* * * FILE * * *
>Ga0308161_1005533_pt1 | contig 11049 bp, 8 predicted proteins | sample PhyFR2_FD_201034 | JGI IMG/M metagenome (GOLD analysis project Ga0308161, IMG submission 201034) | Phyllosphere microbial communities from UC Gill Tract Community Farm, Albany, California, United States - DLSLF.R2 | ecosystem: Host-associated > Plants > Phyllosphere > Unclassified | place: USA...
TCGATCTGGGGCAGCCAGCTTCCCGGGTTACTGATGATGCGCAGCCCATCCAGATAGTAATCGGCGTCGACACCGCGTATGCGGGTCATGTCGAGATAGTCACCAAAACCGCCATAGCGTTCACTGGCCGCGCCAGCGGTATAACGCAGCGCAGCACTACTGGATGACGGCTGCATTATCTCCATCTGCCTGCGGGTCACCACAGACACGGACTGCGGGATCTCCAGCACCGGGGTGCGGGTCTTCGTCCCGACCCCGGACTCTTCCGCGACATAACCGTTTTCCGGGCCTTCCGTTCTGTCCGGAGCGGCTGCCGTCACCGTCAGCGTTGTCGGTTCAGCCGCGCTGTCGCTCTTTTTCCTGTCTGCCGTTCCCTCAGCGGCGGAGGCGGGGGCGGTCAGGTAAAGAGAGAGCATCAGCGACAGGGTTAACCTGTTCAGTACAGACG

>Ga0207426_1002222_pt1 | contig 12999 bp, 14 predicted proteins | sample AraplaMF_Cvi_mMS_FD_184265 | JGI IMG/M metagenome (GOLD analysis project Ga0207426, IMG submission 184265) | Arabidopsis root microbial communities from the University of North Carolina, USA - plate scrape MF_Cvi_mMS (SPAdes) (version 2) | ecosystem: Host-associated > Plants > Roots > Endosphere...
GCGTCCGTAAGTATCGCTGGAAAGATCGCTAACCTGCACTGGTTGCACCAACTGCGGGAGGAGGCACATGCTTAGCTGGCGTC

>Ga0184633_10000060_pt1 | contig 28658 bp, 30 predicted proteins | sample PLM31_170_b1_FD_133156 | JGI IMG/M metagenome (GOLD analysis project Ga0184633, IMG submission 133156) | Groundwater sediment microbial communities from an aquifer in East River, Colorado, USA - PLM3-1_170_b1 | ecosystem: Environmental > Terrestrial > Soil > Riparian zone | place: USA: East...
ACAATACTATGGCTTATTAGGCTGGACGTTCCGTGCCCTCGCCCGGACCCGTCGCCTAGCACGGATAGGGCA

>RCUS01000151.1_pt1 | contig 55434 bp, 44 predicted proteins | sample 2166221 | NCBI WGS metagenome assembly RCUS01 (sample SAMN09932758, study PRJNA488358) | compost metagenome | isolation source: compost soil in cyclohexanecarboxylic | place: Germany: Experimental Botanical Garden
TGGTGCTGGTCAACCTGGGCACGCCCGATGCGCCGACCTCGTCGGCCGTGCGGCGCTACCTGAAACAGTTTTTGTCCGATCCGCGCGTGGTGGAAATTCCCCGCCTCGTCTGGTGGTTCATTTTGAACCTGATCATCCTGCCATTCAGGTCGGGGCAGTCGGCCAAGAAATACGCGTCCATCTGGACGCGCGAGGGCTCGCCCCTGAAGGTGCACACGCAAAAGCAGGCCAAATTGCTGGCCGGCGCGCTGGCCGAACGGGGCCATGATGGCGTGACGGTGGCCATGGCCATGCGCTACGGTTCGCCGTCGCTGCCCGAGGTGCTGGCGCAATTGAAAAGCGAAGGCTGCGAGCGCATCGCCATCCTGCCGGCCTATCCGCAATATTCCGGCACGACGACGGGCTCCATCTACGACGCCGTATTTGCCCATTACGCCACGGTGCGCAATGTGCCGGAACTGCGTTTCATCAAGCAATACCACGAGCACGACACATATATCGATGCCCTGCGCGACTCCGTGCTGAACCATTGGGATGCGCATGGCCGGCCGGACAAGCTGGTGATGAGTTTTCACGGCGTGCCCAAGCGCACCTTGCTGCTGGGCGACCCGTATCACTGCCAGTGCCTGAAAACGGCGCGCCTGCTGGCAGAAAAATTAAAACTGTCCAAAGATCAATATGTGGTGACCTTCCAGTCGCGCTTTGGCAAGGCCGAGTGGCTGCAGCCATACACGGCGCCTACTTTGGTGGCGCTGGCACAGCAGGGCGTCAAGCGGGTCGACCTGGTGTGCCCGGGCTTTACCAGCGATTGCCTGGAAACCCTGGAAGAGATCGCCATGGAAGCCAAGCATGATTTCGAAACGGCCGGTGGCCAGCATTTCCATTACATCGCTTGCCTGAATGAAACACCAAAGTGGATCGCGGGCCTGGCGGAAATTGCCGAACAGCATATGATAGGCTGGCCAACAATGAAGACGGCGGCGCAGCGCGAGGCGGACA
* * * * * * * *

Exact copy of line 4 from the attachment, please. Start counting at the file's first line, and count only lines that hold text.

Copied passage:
GCGTCCGTAAGTATCGCTGGAAAGATCGCTAACCTGCACTGGTTGCACCAACTGCGGGAGGAGGCACATGCTTAGCTGGCGTC